definition backgroundOut With the Old and In With the New: Reversing Entries in Accounting

Out With the Old and In With the New: Reversing Entries in Accounting

By Nicholas Barone Published: 4/25/22

As you probably know by now, accounting is essential for any well-run and organized business or entity. Even if you don’t work in accounting in your business, it’s still important to have a general understanding of certain key concepts. One of those key concepts is reversing entries. Keep reading to find out more about them!

What Are Reversing Entries?

Reversing entries are accounting entries, typically, made at the beginning of a new year to reverse some kind of entry from the immediately preceding period. It’s used to reverse expenses or revenues that have been accrued.

Reversing Entry Example

In order to make this example clearer, let’s look at a couple of examples.

Let’s say you ordered raw materials from a supplier to make some product that you want to sell. You receive the raw materials, but you still haven’t gotten the invoice by the end of an accounting period, that would be recorded like this in a balance sheet:

Debit Credit
Expense $18,000
Accrued Expenses $18,000

Although the bill isn’t paid just yet, this is to clearly mark this invoice as a liability before the accounting period ends. 

But we’re not finished yet, when the invoice arrives later you have to make another entry reversing the previous one we just did. That would look a little like this:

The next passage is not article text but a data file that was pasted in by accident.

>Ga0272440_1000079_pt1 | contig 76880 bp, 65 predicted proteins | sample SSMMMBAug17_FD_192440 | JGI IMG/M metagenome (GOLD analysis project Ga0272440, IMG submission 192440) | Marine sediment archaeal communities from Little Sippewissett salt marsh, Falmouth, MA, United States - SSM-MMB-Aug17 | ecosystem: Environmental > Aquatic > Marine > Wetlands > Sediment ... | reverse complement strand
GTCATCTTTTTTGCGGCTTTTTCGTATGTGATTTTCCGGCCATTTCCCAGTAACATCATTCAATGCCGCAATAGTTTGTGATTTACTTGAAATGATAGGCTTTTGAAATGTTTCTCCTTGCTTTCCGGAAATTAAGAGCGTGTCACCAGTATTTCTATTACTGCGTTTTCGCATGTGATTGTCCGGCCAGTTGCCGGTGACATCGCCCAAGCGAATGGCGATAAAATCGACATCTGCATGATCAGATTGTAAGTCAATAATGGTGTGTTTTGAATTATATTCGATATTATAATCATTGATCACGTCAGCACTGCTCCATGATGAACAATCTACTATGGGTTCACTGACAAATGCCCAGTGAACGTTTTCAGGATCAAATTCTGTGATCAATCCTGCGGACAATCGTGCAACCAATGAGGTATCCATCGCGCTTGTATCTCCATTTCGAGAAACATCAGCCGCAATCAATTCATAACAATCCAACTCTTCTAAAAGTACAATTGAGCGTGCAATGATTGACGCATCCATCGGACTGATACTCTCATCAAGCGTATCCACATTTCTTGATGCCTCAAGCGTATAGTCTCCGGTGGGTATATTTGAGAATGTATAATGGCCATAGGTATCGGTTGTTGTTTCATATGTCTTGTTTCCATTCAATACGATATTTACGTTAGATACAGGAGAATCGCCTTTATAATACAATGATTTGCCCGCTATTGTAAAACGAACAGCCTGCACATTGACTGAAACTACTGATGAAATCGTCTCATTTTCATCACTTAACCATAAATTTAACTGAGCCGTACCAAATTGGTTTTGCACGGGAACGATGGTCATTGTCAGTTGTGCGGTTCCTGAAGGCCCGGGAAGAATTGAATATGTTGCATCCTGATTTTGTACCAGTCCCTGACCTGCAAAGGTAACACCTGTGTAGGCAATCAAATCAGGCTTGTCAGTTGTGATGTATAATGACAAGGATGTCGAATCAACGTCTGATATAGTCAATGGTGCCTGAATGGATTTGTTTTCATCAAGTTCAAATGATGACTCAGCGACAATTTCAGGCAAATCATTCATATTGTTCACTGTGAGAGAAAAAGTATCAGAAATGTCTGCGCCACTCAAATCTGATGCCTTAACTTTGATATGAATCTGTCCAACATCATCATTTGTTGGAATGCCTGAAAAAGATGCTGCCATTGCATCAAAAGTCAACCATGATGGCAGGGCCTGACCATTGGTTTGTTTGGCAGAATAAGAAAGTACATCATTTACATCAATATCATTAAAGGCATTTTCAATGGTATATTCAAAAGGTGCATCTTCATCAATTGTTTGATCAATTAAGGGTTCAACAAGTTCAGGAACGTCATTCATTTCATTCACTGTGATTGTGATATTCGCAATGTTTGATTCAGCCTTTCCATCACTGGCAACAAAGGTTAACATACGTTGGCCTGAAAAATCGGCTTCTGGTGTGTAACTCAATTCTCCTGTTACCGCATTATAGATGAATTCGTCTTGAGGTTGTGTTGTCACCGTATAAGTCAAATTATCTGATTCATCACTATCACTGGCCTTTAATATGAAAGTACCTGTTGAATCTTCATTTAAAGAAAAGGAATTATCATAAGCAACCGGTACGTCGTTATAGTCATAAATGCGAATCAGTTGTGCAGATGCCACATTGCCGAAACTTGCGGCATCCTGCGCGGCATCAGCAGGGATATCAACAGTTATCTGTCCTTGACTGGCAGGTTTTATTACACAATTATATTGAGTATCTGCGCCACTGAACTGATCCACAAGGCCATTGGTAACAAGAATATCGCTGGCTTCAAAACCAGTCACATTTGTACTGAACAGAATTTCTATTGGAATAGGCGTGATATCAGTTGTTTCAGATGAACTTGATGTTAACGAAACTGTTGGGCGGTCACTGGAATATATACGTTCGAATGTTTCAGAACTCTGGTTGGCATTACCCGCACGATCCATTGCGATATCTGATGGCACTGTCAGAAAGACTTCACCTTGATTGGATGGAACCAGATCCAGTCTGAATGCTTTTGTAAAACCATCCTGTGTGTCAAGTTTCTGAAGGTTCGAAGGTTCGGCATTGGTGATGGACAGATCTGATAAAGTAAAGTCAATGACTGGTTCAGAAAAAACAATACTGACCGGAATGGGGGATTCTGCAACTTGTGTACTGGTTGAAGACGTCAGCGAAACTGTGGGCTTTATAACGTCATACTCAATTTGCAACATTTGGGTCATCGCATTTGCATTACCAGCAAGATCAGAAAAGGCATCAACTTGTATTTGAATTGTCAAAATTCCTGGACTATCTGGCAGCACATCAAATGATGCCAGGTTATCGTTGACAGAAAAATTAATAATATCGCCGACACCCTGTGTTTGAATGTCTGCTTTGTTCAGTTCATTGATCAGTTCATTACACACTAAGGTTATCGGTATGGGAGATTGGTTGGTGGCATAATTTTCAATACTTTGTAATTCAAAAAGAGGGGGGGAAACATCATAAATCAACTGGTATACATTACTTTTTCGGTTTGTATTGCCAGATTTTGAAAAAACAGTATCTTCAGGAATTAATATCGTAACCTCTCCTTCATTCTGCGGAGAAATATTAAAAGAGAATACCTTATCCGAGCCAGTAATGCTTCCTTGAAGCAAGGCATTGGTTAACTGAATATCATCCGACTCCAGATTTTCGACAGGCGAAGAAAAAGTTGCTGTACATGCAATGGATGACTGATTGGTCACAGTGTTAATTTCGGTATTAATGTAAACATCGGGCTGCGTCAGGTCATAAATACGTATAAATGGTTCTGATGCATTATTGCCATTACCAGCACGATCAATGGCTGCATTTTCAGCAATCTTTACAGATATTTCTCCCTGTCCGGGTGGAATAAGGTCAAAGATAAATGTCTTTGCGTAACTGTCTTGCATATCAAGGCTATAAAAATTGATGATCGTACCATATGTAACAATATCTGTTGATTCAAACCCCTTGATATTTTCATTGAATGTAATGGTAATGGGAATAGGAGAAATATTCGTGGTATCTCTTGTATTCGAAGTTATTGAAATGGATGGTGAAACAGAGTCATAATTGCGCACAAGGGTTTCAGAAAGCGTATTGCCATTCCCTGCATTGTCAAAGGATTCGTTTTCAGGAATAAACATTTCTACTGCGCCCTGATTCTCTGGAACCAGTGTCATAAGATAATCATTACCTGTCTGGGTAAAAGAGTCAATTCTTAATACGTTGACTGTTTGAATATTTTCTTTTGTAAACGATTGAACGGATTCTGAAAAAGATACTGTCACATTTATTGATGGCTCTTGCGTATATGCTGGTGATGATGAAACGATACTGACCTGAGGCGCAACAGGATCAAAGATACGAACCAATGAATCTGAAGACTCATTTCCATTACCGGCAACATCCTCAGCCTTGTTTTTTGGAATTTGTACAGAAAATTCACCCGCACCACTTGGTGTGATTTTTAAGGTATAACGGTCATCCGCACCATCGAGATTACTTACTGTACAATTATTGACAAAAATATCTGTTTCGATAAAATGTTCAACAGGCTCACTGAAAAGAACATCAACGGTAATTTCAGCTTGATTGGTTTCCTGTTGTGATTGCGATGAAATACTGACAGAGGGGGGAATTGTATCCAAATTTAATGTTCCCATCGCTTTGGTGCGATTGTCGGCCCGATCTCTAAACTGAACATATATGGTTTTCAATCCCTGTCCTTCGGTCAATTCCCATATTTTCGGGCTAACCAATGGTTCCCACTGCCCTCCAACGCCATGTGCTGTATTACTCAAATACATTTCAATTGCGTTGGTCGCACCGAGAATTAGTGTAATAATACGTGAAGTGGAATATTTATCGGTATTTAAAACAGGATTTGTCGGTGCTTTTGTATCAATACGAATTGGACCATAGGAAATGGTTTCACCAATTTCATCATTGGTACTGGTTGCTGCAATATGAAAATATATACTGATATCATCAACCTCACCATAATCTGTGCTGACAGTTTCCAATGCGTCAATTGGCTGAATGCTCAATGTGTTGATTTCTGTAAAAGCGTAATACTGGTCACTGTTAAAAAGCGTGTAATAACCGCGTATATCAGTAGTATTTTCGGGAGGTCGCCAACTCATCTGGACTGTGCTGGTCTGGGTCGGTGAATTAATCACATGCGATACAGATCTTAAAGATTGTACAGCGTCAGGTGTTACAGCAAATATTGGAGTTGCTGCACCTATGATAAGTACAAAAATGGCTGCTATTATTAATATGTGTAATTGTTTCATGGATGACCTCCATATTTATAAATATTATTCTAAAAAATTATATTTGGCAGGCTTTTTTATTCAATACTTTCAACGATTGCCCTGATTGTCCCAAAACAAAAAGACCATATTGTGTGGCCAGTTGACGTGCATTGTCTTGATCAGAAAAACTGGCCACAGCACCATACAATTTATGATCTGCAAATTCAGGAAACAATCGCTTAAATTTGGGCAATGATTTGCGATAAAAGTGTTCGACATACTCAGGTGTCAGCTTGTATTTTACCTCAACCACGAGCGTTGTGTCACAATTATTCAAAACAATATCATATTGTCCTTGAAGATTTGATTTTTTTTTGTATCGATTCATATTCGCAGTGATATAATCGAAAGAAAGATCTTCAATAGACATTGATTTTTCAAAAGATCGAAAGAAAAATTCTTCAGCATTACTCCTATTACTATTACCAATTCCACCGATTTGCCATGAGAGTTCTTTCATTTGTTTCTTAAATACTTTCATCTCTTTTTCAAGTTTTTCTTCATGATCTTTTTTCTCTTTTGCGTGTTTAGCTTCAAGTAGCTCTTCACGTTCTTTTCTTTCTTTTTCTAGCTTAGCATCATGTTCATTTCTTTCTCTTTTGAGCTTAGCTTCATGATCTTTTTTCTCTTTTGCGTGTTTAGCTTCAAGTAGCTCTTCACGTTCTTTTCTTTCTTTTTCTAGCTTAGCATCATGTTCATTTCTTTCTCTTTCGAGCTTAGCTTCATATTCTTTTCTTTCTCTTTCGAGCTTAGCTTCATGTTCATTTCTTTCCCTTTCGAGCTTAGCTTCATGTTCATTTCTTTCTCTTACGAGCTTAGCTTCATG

Debit Credit
Expense $18,000
Accounts Payable $18,000

This offsets the expense from the last entry, effectively closing it.

Note: The only types of entries that can be reversed are:

  • accrued income
  • accrued expenses
  • unearned revenue
  • prepaid expense


As you saw in the examples we just showed, reversing entries are used to get rid of something that was leftover from the previous period. Having an outstanding balance, like an invoice, in this case, isn’t good for a business. It can lead to miscalculations of your overall financial situation concerning assets and liabilities and lead you to make decisions based on faulty data.


  • Avoid likely accounting mistakes
  • Make it easier for other people looking at the books
  • In case of an audit

Why Is It Important?

As we stated before, getting rid of past entries, especially when those entries are expenses, is a key part of accounting entries. Accounting entries, reversing entries included, of course, are really important because they’re key in keeping your financial situation up to date. And the importance of keeping your financial records and situation updated is pretty self-explanatory, if you don’t then your company, besides for regulatory reasons, won’t be able to make sound and reliable decisions.

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